The impact of COVID-19 on Electric Vehicles (EV) will differ across regions. We are already seeing post-crisis EV sales rebounding strongly in China. We also expect investments to remain on track in Europe due to continued strong regulatory tailwinds. EV demand might stagnate in the United States, especially if federal regulations about emissions loosen and oil prices remain low at the pump. In India we predict faster electrification across transportation needs given that prices at the pump have been delinked to oil prices and continue to remain high.
As the pandemic continues, need for social distancing will have a significant impact on mobility behavior and preferences. Many people may switch to a transport mode that reduces the risk of infection, but the exact shifts will largely depend on affordability and their pre-COVID habits. People who used a private vehicle may use it even more extensively, while those who previously relied on public transport might switch to alternate modes, such as personal mobility, biking or walking. We refer to this switch to a trade down, where commuters look for safer yet cheaper options in a slowing economy. Evidence from Chinese cities post lockdown confirms that private cars, walking, and biking have gained the most share since the pandemic began, while buses and subway ridership have experienced temporary declines.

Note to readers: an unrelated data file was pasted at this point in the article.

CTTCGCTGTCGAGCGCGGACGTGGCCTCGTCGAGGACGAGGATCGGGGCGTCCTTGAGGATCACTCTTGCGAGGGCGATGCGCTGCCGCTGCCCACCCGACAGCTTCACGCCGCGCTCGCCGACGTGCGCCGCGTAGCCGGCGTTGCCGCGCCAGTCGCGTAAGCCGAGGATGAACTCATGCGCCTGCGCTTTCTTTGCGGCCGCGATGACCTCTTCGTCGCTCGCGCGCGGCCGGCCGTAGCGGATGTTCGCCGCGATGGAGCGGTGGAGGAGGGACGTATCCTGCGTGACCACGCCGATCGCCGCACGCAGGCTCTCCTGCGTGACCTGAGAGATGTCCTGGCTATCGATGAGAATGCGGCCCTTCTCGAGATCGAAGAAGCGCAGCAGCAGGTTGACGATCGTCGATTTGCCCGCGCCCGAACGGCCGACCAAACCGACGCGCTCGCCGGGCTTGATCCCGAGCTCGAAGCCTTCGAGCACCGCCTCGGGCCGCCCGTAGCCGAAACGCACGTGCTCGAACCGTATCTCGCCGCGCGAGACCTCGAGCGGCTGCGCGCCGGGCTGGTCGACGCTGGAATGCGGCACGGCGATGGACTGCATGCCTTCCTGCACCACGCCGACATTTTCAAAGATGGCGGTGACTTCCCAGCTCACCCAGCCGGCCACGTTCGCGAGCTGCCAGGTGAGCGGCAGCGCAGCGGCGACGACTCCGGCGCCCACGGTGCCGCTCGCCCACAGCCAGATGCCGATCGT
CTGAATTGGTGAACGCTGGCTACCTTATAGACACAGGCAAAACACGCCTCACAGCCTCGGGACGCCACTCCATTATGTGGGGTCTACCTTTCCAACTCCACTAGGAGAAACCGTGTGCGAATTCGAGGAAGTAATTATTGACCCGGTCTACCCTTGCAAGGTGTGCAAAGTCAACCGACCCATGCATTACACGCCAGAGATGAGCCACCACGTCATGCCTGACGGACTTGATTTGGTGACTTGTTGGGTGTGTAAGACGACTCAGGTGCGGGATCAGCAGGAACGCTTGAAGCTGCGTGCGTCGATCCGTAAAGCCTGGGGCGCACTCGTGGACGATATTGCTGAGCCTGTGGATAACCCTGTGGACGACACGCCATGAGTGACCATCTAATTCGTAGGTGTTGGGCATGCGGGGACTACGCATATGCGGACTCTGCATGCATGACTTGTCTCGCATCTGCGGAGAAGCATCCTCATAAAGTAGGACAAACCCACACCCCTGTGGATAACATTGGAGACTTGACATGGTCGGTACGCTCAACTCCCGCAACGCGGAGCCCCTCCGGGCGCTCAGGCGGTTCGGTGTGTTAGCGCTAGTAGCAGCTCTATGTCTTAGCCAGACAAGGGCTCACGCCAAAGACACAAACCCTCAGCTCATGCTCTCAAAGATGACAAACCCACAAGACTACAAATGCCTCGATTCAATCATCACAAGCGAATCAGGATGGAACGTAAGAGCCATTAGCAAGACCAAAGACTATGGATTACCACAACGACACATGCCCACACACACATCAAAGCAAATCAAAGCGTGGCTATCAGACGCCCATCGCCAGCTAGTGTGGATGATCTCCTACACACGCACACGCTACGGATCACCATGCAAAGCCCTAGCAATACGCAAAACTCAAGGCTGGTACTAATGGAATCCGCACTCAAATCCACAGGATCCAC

But we at AdvantEdge feel that such changes are temporary and that shared-mobility solutions, including all forms of public transit, will rebound and continue to regain lost customers due to the lockdown. Micro-mobility solutions could also pick up more quickly if strict disinfection protocols are installed. That said, the pandemic could produce some permanent shifts over both the short and long term. WFH or remote work could become the norm temporarily, if companies recognize its continued benefits. If more people permanently work from home, the reduction in commutes would likely produce a long-term decrease in total vehicle kms traveled.